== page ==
Like it or not…


After reading an article in the FT´s magazine about typography fonts and how critical they are to communications between the ultra-cool (”I would never date a girl who used Times Roman” says a shocked young IT blood) I realise that from now on any blog worth its consonants simply must be written in Helvetica Neue. So, font dudes, I´ve become one of you….

Musing on other thorny issues – these somewhat more at the forefront of my mind –  it’s interesting to return the reviews for our new Fidelio production and to revisit the whole difficult issue of how we evaluate culture. In terms of the main Norwegian newspapers, we had one very thoughtful, very fine review and another which absolutely slaughtered us. One newspaper sent a writer with no specialist knowledge who was very happy, but by and large cut and paste the programme notes, and to date, the international press has been wonderful.

Measuring art and performance, though, involves of course a great deal more than media comment. It comes down to emotion, taste, intellectual reaction, excitement, context – all the things which in terms of formal evaluation simply cannot be reduced to a tick in a ’yes or no’ box. This morning I read a piece from a Tel Aviv commentator who was trying to write a report on a new dance work by Inbal Pinto and Avshalom Pollak. Exasperated, he concluded ” I’ve seen two full runs of the show, one in the studio and one onstage, and they have left me starry eyed and breathless every time.” I doubt if the report commissioners, clutching their clip-boards and eager for statistics on the increase in downtown bednights and increased economic impact will count that amongst their achievement markers.

As everyone knows, who has struggled to explain to their funders that a full hall does not necessarily mean that a performance was a success, it is extremely hard to quantify quality. Small cities – even large ones without very persistent creative pioneers – know what they like in terms of music, music theatre and opera. They´ve been comfortable with certain staple classics for decades, and each time these favourites come round they are ’even better than last year’. It´s astonishing how right-minded, intelligent city officials, working daily with international business issues, still become sheepish, and shut down their considerable powers of assessment when confronted with anything different. Take our production of Tan Dun´s Marco Polo, which opened Bergen International Festival earlier this year. The other week I was told – and with some triumph – by a senior departmental executive ”Well, I was just thinking ’what on earth is this? – then I turned to the head of an art museum next to me, and he said ’well, search me!’”. The head of an art museum, who daily looks at a vast range of contemporary art and boasts about bringing innovate young artists to his city? Shame on you.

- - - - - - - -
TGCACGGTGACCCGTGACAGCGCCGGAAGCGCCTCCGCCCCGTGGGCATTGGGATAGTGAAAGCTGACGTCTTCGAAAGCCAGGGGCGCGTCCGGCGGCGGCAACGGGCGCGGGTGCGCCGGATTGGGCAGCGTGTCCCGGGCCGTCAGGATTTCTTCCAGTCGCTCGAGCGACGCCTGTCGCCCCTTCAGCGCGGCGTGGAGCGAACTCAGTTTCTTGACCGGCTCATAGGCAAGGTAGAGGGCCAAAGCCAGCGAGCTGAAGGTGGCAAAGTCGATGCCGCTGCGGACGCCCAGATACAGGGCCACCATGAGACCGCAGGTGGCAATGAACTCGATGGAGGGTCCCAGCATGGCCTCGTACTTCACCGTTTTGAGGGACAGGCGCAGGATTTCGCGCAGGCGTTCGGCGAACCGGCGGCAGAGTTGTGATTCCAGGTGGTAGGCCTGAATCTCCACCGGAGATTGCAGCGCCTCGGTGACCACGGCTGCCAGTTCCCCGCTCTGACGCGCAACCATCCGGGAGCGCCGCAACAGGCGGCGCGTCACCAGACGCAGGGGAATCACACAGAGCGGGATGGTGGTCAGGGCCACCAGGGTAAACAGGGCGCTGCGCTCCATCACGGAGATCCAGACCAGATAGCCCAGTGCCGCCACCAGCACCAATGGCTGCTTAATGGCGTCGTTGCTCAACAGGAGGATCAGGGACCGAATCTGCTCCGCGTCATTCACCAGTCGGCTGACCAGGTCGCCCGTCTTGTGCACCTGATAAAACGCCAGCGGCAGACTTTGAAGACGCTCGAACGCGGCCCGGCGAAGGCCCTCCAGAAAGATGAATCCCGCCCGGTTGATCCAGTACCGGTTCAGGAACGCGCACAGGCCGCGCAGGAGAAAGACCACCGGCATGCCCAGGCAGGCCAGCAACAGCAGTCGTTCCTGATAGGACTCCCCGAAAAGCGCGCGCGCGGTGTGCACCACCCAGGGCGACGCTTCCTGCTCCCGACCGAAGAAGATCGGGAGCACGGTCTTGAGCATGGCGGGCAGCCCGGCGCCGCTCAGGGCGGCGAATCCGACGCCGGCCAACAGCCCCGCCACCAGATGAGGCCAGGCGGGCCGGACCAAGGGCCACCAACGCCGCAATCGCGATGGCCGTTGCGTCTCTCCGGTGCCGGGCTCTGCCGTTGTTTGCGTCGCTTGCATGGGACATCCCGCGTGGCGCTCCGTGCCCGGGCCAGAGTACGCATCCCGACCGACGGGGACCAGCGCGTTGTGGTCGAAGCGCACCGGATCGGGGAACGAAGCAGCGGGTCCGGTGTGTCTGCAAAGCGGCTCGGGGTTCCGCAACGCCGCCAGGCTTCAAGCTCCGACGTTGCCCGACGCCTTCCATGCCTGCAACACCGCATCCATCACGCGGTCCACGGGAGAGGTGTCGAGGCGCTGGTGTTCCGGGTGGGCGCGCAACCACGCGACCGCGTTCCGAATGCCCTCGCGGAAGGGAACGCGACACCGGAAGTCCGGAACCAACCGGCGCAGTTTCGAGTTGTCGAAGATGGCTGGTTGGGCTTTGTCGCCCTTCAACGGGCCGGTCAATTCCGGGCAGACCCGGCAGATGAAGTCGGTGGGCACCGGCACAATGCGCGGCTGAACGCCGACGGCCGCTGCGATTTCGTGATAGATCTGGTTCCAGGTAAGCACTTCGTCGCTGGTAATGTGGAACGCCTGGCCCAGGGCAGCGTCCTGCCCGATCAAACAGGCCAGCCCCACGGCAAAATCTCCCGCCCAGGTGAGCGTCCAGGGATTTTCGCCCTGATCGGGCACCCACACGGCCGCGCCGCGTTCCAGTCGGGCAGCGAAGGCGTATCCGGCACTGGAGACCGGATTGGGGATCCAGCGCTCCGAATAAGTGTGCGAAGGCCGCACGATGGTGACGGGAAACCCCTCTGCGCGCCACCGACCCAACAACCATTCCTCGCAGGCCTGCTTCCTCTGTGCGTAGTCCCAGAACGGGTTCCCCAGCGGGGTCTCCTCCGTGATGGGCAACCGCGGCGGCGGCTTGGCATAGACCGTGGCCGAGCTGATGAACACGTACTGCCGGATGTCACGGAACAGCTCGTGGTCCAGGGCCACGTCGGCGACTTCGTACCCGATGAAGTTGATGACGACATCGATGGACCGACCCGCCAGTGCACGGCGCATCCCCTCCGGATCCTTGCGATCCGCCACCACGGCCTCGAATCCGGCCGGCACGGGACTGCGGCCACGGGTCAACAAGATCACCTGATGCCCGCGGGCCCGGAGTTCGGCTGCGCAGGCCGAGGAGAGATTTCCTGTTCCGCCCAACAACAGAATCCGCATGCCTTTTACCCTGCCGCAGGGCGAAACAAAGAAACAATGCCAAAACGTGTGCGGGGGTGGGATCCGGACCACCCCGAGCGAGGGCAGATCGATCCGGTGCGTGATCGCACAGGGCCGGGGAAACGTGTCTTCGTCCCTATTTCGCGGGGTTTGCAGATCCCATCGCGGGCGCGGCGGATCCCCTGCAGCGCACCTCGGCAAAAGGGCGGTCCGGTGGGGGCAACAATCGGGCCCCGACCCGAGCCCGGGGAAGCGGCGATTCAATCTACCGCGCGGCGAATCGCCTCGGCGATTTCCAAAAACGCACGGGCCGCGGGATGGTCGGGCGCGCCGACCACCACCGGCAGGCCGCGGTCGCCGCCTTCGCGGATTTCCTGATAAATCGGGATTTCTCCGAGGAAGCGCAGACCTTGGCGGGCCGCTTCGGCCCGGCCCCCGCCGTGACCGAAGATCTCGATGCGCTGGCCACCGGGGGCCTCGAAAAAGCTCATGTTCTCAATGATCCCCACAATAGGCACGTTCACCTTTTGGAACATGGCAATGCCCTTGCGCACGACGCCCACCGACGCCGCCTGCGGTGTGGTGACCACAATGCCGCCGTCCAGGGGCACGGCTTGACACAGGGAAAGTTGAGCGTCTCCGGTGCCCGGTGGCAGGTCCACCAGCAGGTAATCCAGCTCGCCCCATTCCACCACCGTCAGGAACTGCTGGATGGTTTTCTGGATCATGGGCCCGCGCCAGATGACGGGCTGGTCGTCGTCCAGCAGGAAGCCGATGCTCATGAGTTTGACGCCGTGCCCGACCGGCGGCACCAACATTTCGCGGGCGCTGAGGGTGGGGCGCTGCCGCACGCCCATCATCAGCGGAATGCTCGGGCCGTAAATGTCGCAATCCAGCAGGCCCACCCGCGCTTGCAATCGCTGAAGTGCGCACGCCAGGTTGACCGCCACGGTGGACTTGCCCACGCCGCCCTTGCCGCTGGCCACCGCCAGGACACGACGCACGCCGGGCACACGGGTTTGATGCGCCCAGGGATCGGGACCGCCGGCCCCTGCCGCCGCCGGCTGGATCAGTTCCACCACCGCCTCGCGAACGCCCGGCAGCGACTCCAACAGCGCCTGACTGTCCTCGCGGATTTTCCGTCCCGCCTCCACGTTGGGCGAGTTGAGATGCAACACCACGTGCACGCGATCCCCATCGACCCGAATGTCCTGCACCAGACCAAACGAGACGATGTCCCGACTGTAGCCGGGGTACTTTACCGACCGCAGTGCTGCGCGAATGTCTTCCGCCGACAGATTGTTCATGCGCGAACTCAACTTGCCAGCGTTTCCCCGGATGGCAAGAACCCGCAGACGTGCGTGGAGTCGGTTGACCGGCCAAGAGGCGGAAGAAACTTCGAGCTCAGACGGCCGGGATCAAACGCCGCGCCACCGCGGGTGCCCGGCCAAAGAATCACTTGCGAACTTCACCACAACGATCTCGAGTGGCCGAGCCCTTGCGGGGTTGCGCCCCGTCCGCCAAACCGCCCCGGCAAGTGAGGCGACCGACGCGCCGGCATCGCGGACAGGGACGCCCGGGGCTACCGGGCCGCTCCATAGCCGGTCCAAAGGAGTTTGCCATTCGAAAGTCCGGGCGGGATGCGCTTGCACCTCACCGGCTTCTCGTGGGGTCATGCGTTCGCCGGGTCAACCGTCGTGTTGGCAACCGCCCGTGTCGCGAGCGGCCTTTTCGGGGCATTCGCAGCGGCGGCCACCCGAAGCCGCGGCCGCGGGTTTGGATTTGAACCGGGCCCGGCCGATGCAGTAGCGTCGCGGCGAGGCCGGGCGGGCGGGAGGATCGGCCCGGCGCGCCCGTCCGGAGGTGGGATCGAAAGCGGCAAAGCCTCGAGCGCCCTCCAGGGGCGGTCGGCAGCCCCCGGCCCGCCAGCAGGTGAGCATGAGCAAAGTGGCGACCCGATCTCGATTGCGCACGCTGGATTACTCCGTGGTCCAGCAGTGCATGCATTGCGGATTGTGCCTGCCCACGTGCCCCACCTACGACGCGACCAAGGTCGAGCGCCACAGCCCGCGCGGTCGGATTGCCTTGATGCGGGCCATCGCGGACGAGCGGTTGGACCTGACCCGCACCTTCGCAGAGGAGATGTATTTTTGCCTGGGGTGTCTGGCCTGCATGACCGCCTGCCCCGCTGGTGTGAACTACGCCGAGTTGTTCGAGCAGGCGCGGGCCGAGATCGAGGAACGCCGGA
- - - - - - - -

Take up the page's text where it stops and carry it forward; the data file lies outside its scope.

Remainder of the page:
But it is a fact. We all happily confront new abstract or surprising art works, new films, new radical novels and even new theatre without flinching. We are unembarrassed about commenting or having a strong reaction in terms of the quality or subject matter. It would be unthinkable not to be excited by new design in technology. New music or opera, though, seems to turn us into squirming children hiding in our mothers’ skirts rather than using our natural powers of discernment. Is it the etiquette of the opera house or concert hall? – that we have to sit quietly in our seat, penned in by others who seem to know far more than we do? For sure, with the new picture, tablet or book, we are in our own space, and possibly clutching a comforting cup of coffee. So why does our curiosity vanish when faced with musical ’arty stuff’?

Perhaps it´s because we are dealing with feelings – never a comfortable subject for us Northerners. It´s impossible to discuss the impact in real terms of music and opera without exploring how it makes you feel. Yes, you can count the numbers, the amount of employment the performance generated, quote the reviews, measure the diversity of the audience, but ultimately the quality of the work can only be judged by the emotional and intellectual response. Did it touch you, inspire you, provoke you, teach you, change you?

Now back to journalists – that bad Fidelio review. I really must check what font he was using. It could explain everything.

One thought on “Like it or not…

  1. Wasn’t Helvetica Hitler’s favourite font? As one filling in an Outcome Report for a local council at the moment, I never want to hear the words ‘bednight’ and ‘economic impact assessment’ again.

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